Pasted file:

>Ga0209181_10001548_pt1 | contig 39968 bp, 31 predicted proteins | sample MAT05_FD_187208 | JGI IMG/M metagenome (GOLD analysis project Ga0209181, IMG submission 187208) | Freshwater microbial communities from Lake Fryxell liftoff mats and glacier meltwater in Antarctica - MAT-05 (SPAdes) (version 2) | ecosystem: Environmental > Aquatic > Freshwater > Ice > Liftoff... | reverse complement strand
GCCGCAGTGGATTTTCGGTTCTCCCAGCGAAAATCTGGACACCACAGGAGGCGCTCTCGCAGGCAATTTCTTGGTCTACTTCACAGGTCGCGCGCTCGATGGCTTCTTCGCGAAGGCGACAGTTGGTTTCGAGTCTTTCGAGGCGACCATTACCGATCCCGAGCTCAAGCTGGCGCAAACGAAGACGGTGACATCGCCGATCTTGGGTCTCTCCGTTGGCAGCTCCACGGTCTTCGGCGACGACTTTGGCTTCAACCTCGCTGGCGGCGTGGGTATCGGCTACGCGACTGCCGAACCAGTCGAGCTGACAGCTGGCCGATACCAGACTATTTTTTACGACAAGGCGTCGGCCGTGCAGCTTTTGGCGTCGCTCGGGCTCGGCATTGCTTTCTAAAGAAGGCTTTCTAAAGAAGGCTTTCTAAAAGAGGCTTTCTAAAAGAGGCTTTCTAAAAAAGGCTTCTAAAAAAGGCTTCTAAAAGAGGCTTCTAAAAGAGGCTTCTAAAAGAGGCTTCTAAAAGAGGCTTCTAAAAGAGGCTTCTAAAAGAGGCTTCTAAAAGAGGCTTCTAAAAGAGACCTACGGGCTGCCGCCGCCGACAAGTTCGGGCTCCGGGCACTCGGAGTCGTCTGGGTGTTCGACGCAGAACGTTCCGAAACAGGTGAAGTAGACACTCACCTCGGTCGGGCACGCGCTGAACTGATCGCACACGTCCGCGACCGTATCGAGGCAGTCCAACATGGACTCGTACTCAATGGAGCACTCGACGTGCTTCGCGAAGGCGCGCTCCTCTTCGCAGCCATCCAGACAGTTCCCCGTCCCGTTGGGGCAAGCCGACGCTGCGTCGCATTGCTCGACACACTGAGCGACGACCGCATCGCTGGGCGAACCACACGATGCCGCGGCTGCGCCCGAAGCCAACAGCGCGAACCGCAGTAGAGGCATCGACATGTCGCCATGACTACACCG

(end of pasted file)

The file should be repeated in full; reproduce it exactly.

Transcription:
>Ga0209181_10001548_pt1 | contig 39968 bp, 31 predicted proteins | sample MAT05_FD_187208 | JGI IMG/M metagenome (GOLD analysis project Ga0209181, IMG submission 187208) | Freshwater microbial communities from Lake Fryxell liftoff mats and glacier meltwater in Antarctica - MAT-05 (SPAdes) (version 2) | ecosystem: Environmental > Aquatic > Freshwater > Ice > Liftoff... | reverse complement strand
GCCGCAGTGGATTTTCGGTTCTCCCAGCGAAAATCTGGACACCACAGGAGGCGCTCTCGCAGGCAATTTCTTGGTCTACTTCACAGGTCGCGCGCTCGATGGCTTCTTCGCGAAGGCGACAGTTGGTTTCGAGTCTTTCGAGGCGACCATTACCGATCCCGAGCTCAAGCTGGCGCAAACGAAGACGGTGACATCGCCGATCTTGGGTCTCTCCGTTGGCAGCTCCACGGTCTTCGGCGACGACTTTGGCTTCAACCTCGCTGGCGGCGTGGGTATCGGCTACGCGACTGCCGAACCAGTCGAGCTGACAGCTGGCCGATACCAGACTATTTTTTACGACAAGGCGTCGGCCGTGCAGCTTTTGGCGTCGCTCGGGCTCGGCATTGCTTTCTAAAGAAGGCTTTCTAAAGAAGGCTTTCTAAAAGAGGCTTTCTAAAAGAGGCTTTCTAAAAAAGGCTTCTAAAAAAGGCTTCTAAAAGAGGCTTCTAAAAGAGGCTTCTAAAAGAGGCTTCTAAAAGAGGCTTCTAAAAGAGGCTTCTAAAAGAGGCTTCTAAAAGAGGCTTCTAAAAGAGACCTACGGGCTGCCGCCGCCGACAAGTTCGGGCTCCGGGCACTCGGAGTCGTCTGGGTGTTCGACGCAGAACGTTCCGAAACAGGTGAAGTAGACACTCACCTCGGTCGGGCACGCGCTGAACTGATCGCACACGTCCGCGACCGTATCGAGGCAGTCCAACATGGACTCGTACTCAATGGAGCACTCGACGTGCTTCGCGAAGGCGCGCTCCTCTTCGCAGCCATCCAGACAGTTCCCCGTCCCGTTGGGGCAAGCCGACGCTGCGTCGCATTGCTCGACACACTGAGCGACGACCGCATCGCTGGGCGAACCACACGATGCCGCGGCTGCGCCCGAAGCCAACAGCGCGAACCGCAGTAGAGGCATCGACATGTCGCCATGACTACACCG